Doreen, a mentally unstable homeless person steals a coat belonging to a working professional, Beth, who is about to have her first child. Through the coat, Doreen begins to assume the identity of Beth, a 30 something pregnant, urban professional as she tries to remember events in her own life, suppressed by her many medications. When Beth actually encounters Doreen wearing the now stained and dirty jacket, she feels violated, angry, and imagines Doreen is stalking her. She fears for the safety of her unborn child, her home and wishes Doreen would just… disappear. The play explores the boundaries of reality and fantasy, as fear takes over in Beth’s mind – fear that the world is no longer safe and those that threaten the safety of others should be eliminated. With echoes of post 9/11 and the erosion of human rights in the world today, The Morning Bird finds a domestic exploration of the seeds and consequences of feeding fear.
The Morning Bird premiered at NotaBle Acts Theatre Company, Fredericton, NB in July 2005 and was directed by Bill Lane and starred Tracey Ferencz, Jim Jones, Debra Kirshenbaum and Robbie O’Neill.
The French production premiered at Théâtre populaire d’Acadie, Caraquet, NB in March 2009 and toured NB. It was translated from English and directed by Maurice Arsenault and starred Karéne Chiasson, André Roy, Claire Normand and Albert Belzile.
It occurred to me as I drove home after The Morning Bird, the opening show of this year’s Notable Acts Summer Theatre Festival, that when it works, what theatre does is offer us the chance to share together in the magic darkened space what Shakespeare called the fierce vexation of a dream. A dreamlike reality which we feel to be coherent in ways we don’t quite grasp, a reality which is composed of equal parts random fantasy and inexorable reason, a reality which we know not to be real in just the moments when we feel most threatened by it, when we think, no, stop, when we know that any minute the alarm will go off, the doorbell will ring, the lights will come up, and we’ll recognize that, no, after all, it was, just as we suspected all along, a trick. Colleen Wagner’s challenging and in some ways daunting script was the occasion for that reflection, and it was so in large part because so much of the play occurs in the kind of ambiguous space we inhabit in dreams, where people we sort of know appear in various incarnations, in situations distantly related to others we remember more clearly, where ideas and objects acquire strange and apparently arbitrary significance and emotional weight that somehow really aren’t arbitrary at all. In The Morning Bird, the most oddly significant object is an expensive Italian coat which as the play opens has just been “borrowed” by a street person, and which comes to be of inordinate significance not only to its owner, a near-hysterical woman in the late term of a pregnancy, and her doting, confused and (mostly) helpless husband, but also to the deranged and struggling woman who steals it. Doreen, the street person who has, well, borrowed the coat from the waiting room at the hospital, is in many ways the whirling center of the play, and Debra Kirshenbaum gives her a vivid, gesticulatory, voluble warmth that is surprisingly attractive We come to share her ambiguous and guilty relationship to the coat, which serves not only to keep her, as she says, from “freezing her butt off,” but also stands in for lots of things she doesn’t have, including the baby that the coat’s owner, Beth, is about to have. … This is theatre doing what it’s supposed to do. – Russ Hunt. Russ Hunt Reviews.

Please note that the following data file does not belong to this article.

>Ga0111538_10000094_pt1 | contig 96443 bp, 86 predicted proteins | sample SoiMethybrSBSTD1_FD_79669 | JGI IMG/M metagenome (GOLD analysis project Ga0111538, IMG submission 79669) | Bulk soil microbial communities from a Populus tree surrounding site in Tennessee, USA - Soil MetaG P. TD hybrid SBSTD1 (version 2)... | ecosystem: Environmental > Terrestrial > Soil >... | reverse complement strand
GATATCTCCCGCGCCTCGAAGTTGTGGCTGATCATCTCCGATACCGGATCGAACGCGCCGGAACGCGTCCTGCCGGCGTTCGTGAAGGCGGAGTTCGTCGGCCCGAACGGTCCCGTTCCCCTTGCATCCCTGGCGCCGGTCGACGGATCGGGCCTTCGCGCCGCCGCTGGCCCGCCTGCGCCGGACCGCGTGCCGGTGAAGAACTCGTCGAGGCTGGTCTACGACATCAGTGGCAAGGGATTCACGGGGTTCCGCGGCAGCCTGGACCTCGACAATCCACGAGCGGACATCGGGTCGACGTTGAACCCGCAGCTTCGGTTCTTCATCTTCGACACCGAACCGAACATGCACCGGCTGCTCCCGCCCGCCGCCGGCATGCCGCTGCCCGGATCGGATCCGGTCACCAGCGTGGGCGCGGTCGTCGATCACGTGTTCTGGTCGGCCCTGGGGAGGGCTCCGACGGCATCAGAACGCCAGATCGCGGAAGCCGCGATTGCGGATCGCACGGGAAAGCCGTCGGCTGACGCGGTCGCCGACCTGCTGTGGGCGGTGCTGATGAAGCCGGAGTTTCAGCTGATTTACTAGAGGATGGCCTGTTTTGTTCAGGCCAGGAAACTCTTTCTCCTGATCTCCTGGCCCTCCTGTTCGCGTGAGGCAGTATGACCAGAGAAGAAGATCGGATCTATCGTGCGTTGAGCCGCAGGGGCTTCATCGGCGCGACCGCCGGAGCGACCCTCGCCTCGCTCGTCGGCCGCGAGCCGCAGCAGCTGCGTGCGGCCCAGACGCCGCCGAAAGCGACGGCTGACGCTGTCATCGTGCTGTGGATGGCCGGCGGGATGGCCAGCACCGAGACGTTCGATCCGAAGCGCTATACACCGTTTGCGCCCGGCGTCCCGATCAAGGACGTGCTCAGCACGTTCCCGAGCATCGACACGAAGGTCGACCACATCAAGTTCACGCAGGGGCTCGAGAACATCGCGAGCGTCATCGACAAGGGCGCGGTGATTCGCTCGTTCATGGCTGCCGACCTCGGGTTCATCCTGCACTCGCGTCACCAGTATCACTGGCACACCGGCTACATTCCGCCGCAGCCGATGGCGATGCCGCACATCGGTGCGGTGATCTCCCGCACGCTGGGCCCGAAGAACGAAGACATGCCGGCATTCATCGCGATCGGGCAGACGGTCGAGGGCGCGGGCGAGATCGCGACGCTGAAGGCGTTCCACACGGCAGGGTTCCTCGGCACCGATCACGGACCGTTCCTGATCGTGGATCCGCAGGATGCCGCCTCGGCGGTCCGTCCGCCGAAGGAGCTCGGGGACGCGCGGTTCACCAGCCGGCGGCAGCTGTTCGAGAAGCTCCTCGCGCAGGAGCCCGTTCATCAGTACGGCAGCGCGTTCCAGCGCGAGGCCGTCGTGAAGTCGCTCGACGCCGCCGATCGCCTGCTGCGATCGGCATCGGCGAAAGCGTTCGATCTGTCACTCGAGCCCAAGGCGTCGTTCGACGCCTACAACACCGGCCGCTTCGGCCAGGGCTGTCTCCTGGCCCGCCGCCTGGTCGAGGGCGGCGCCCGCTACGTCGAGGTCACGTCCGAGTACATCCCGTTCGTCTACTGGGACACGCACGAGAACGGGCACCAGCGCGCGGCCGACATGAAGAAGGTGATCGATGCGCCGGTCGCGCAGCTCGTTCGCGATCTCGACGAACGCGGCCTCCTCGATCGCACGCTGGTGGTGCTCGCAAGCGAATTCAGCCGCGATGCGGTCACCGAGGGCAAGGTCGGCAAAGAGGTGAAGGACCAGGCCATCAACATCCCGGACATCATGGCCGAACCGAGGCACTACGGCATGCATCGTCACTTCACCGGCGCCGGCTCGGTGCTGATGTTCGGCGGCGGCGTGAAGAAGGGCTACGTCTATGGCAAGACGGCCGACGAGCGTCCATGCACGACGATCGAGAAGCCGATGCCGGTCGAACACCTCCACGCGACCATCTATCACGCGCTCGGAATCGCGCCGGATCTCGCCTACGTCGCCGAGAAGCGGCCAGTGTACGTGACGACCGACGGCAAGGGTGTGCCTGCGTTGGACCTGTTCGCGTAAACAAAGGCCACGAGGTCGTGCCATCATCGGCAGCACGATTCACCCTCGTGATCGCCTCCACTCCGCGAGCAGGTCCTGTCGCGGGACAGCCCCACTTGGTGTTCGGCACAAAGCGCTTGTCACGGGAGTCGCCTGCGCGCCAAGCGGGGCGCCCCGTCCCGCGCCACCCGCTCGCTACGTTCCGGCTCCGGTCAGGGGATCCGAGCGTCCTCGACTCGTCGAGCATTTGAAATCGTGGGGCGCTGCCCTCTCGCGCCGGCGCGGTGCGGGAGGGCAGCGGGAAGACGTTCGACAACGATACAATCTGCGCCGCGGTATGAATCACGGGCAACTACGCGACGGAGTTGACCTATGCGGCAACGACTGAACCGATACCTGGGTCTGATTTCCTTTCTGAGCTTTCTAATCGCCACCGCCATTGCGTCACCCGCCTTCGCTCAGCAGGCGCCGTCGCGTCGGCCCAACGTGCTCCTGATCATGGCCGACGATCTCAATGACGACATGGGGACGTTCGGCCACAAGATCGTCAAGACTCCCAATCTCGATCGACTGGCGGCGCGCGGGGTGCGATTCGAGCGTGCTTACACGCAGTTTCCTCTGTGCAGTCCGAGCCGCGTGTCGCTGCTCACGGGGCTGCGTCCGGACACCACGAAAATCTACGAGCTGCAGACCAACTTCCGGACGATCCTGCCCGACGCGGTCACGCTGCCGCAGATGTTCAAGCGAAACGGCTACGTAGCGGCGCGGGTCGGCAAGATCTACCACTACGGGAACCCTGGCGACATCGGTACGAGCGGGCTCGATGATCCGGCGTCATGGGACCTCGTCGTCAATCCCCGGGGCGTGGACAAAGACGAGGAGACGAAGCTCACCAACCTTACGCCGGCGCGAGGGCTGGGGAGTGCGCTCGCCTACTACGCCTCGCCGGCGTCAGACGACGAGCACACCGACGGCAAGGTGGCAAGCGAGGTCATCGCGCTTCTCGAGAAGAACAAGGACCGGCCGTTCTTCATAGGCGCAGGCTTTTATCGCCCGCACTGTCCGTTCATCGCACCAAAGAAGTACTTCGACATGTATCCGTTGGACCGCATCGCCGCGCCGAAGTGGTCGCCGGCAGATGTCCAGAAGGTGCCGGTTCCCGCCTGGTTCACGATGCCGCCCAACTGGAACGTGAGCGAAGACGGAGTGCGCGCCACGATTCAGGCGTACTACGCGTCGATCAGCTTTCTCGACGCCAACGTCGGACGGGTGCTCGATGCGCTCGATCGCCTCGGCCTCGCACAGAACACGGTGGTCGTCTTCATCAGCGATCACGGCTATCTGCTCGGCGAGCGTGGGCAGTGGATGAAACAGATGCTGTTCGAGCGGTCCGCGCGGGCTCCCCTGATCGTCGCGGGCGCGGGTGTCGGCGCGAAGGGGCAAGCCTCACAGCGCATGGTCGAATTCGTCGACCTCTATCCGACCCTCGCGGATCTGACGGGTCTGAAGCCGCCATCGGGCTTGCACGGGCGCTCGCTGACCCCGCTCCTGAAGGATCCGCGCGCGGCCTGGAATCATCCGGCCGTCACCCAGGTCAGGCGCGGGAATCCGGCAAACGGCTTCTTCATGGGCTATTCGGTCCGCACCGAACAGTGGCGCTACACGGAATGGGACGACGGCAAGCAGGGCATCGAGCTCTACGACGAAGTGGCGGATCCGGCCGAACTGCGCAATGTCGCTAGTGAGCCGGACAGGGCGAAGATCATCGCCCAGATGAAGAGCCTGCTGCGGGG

The Morning Bird production sings. – Carolyn Van Der Veen. The Daily Gleaner
The Morning Bird was published in 2009 by Scirocco Drama.